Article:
Quit. Losers quit. quite. quits. Jack will have a fit if you quit. it. please! Will you quit it? I quit. I quit. but let’s go quite quietly. Let’s try to be even quieter. quits. You quit. Quitters quit. That kite flies quite high. it. If she quits. Quit. Let’s quit quite soon. Quiet. quiet diet. Quit. Quiet! Let’s leave quite quietly. quiet. Winners never quit. Quitters. That’s quite a bite. that is) and my wife quit it too. Quitters quit. That diet is a riot. so keep quiet about that diet. it. It is quite quiet in here. We needed the bleach to get the shirt quite white. It’s quiet. Quit. He quits. A quitter quits.5 Lesson Two qu qu qu qu. quiet. It’s quite quiet. Be quiet. Quite a kite. It takes a lot to quit it. Quit it. lit. slit. I wish I could quit. That’s quite a bite. She quits. I am on a diet. We’re quitters. Copyright © 2007 AVKO Educational Research Foundation 58 . Quite. I quit. Quit ends just like bit. It’s quite quiet. and flit. Quite white. Quit. Quiet diet. quite. Quiet diet. Jack is quitting smoking. We quit. Quit it. Tab Stop 1. kit. Quite a bite. Quit it! It is in quit.Level Three Margin 1. quiet. Quit. sit. Quit. Winners never quit. It’s quite a kite. Quite. Be quiet! It’s nice to be quiet about your diet. Will you quit taking quite so big a bite? Be quiet!!! She keeps quite quiet about her diet. Quit it. That is quite a kite. Write quite. I quit it (smoking. Quit it.1 aqqqa aqqa Quit it! Quitter. I wish I could call it quits. I wish I could quit being quite so quiet in here. It is quite hard to quit it. She won’t quit. Let’s not quit quite so soon. We write quite a lot of letters to quite a lot of people. quietly. quiet. Quitting. it.
2) Before doing your exercise. abcdefghijklmnopqrstuvw abcdefghijklmnopqrstuvw abcdefghijklmnopqrstuvw abcdefghijklmnopqrstuvw abcdefghijklmnopqrstuvw abcdefghijklmnopqrstuvw abcdefghijklmnopqrstuvw abcdefghijklmnopqrstuvw abcdefghijklmnopqrstuvw abcdefghijklmnopqrstuvw Copyright © 2007 AVKO Educational Research Foundation 59 .Level Three — Lesson 3 Introduces: x X Basic Letter Patterns (Or Combinations) Taught: ax ex ox oxes ix ixes axes exes oxed ixed axed exed oxing ixing axing exing oxer oxers ixer ixers Directions: 1) The letter x is struck by the s finger. do the following rhythm exercise.
Level Three Margin 1. Expect. Ox. fixes. Mexican.4 sxxxs sxxxs. Tax a taxi. I excelled in math. Coaxes. Explorers explore and exporters export.5 Lesson Three Ax sax ax tax taxes taxed taxing. Mix. Coax. Relax. excelled. Rex said. Except is in exception and exceptional. waxes. Copyright © 2007 AVKO Educational Research Foundation 60 . Except. coaxing. Can a fox in sox named Knox box a Gox in a box? One ox. Except is also in excepting and exceptionally. “The word excellent comes for excel. sxxxs. Texas. I’m in a fix. Max and Maxine relax by listening to music. You were expected to be here on time. Fox in Sox. excellent. Texan. and expect. Tab Stop 1. exhaust. Except. sxxs. oxen. exist. except. I coax for Cokes? Tex coaxed Max while Maxine was coaxing Rex. Expected. Fix. Don’t ask Knox to box an ox. Excel. exactly. cokes. If Knox fixes it. Rex likes to mix with people. Explore. Exact. Two oxen. He even waxes my car. Coax sounds just like Cokes. Are you expecting anybody? A person from Texas is called a Texan. exam. Rex mixes very well. I expect you to have great expectations. Max likes to wax cars. Expecting. lax.” Exercise. Mexico. Do you have the exact change? It’s exactly right! I love to excel. I won’t have to fix it. A person from Mexico is called a Mexican. Max and Maxine are not lax about waxing cars. Excel. Wax. Exercise. mixes. I am excellent.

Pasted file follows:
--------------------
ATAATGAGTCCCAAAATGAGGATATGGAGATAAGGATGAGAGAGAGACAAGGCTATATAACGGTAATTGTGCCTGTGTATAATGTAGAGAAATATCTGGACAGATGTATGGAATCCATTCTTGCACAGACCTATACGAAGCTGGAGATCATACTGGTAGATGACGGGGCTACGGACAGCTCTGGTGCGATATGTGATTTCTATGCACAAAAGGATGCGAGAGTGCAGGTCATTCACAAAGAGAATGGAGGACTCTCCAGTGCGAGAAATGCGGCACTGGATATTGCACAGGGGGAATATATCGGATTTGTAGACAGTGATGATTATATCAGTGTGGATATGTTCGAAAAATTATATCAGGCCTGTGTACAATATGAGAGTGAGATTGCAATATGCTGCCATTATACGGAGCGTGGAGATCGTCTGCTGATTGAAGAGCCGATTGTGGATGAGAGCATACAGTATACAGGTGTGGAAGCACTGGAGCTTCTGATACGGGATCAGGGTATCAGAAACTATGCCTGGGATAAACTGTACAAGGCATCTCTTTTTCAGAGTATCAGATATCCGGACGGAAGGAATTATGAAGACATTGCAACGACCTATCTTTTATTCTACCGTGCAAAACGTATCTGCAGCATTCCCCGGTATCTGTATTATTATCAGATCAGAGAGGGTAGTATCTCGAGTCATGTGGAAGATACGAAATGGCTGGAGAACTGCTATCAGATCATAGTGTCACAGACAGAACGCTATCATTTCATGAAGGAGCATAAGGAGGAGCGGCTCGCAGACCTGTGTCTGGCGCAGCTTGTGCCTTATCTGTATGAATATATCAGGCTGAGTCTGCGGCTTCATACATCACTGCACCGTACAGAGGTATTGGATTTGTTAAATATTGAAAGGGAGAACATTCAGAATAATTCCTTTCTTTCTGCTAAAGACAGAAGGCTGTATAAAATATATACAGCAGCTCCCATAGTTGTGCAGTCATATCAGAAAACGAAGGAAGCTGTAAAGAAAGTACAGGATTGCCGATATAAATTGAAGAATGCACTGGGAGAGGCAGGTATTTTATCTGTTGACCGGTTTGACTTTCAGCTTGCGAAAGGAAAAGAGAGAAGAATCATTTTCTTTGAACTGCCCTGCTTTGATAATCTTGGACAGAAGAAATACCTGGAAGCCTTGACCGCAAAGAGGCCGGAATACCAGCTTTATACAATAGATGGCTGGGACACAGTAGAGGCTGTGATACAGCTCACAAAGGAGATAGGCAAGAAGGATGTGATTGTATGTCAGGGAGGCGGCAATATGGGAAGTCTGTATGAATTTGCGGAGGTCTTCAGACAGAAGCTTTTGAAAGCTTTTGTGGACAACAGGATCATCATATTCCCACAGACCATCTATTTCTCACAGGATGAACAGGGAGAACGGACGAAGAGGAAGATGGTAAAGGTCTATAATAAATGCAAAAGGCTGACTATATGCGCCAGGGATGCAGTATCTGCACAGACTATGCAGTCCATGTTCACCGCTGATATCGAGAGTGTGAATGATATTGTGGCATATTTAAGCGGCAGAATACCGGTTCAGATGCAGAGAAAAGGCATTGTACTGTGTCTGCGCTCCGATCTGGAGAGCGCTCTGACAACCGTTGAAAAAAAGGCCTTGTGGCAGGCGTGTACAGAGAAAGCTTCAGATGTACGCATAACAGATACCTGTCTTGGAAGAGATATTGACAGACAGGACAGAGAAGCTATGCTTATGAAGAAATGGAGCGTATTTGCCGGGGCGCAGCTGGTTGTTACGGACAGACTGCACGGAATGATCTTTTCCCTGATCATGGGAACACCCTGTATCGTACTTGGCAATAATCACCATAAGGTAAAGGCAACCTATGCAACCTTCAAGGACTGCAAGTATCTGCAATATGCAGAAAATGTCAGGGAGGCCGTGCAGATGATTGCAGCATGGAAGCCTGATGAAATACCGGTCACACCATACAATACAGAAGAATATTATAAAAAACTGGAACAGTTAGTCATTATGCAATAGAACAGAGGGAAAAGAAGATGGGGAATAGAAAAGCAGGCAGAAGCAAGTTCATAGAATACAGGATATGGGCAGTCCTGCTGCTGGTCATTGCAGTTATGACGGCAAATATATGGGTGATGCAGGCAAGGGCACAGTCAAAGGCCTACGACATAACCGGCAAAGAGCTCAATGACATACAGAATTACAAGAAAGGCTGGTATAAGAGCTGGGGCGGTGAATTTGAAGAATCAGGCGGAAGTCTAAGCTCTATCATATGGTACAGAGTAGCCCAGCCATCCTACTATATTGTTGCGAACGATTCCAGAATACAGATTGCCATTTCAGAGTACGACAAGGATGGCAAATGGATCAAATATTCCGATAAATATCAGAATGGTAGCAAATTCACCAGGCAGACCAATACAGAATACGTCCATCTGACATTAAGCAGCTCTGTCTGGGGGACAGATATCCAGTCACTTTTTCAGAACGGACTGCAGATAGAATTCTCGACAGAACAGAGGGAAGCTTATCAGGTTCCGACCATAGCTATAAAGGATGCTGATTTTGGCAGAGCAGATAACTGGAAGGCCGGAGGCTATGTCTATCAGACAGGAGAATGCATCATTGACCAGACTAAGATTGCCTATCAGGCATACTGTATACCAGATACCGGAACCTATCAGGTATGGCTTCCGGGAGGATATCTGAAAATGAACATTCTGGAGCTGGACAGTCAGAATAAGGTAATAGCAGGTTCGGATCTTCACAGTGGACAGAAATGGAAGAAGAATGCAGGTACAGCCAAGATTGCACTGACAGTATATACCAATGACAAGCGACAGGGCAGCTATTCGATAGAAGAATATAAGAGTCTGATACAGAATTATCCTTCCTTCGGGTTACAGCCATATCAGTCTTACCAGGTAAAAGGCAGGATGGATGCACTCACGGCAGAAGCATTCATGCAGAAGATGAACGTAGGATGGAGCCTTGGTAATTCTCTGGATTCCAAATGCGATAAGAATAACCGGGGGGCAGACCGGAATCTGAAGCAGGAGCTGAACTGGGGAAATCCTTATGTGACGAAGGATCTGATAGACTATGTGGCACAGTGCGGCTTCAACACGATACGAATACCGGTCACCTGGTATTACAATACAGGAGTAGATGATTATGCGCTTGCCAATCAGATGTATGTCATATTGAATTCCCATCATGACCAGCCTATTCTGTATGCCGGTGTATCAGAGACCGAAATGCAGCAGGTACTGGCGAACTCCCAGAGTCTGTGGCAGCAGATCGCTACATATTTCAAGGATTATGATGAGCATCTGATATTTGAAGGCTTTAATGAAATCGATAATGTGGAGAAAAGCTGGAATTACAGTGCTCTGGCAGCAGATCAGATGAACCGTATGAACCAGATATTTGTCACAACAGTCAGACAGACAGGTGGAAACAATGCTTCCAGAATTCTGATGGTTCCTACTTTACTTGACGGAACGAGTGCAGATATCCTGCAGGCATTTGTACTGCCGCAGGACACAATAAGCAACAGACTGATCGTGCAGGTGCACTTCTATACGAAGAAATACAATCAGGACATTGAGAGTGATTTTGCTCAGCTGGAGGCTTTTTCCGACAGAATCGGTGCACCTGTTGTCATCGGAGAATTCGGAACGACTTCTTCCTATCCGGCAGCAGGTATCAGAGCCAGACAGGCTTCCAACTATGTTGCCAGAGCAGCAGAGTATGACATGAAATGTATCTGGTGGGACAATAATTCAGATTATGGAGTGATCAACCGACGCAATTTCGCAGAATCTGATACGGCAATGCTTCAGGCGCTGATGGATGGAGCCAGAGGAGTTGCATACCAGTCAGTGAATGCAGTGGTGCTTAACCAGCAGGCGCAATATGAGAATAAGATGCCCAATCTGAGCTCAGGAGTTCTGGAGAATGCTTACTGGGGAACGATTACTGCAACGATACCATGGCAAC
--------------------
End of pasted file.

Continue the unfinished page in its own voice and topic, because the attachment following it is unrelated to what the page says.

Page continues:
Level Three — Lesson 4 Introduces: z Z Basic Letter Patterns (Or Combinations) Taught: azz izz izzle uzzle eeze azy ize Directions: 1) The letter Z is struck by the A finger.sldkfjghfjdksla. abcdefghijklmnopqrstuvwxy abcdefghijklmnopqrstuvwxy abcdefghijklmnopqrstuvwxy abcdefghijklmnopqrstuvwxy abcdefghijklmnopqrstuvwxy abcdefghijklmnopqrstuvwxy abcdefghijklmnopqrstuvwxy abcdefghijklmnopqrstuvwxy abcdefghijklmnopqrstuvwxy abcdefghijklmnopqrstuvwxy a. a. a.sldkfjghfjdksla. a. a. a. a.sldkfjghfjdksla. a.sldkfjghfjdksla.sldkfjghfjdksla.sldkfjghfjdksla.sldkfjghfjdksla. Copyright © 2007 AVKO Educational Research Foundation 61 .sldkfjghfjdksla.sldkfjghfjdksla. 2) Before doing your exercise.sldkfjghfjdksla.sldkfjghfjdksla. a. do the following rhythm exercises. a.sldkfjghfjdksla. a. a.
Drizzle.Level Three Margin 1. Jazz. Realize. Prize. Dizziness isn’t funny. Fizz. I hate drizzle. Organize. It’s drizzling outside right now. Don’t razz Zeke about his razzle-dazzle jazz. It just fizzled out. size. Copyright © 2007 AVKO Educational Research Foundation 62 . Dizzy. equalize. Fizz. azza. zipper. Puzzles are puzzling. razzle. zoos. Muzzle. dizziness. prizes. fizzle. Why do I look so puzzled? My dog needs a muzzle—maybe even two muzzles. Sneeze. Sizzle. We had to organize to equalize opportunity. Freeze. fizzes. drizzling. little z. Who won first prize? How many prizes are there? I realize memorize ends the same way as size. Gas hogs guzzle gas. When someone sneezes. freezing. I say. Big Z. “God bless you!” You should never call people crazy or lazy. azza. Crazy. It fizzes in the glass.5 Lesson Four Z is for Zebra. It’s freezing in here too. zooms. What is to specialize? Does Kalamazoo have a Kal or a ma in its zoo? I like to have a lens that zooms up really close. Don’t forget to zip up your zipper. I felt dizzy this morning. Zoo. craziest. Max’s taxi really guzzles gas. Puzzle. It’s really cold outside. Tab Stop 1. Razz. zoom. To legalize is to make legal. What begins with z? Do you like to listen to jazz? Can you play jazz? I like to hear soda pop fizz. muzzles. Guzzle. The party was a big fizzle.0 azza. puzzling. zip. guzzles. sizzles. Legalize. Can you hear the bacon sizzle? It’s sizzling hot. sneezing.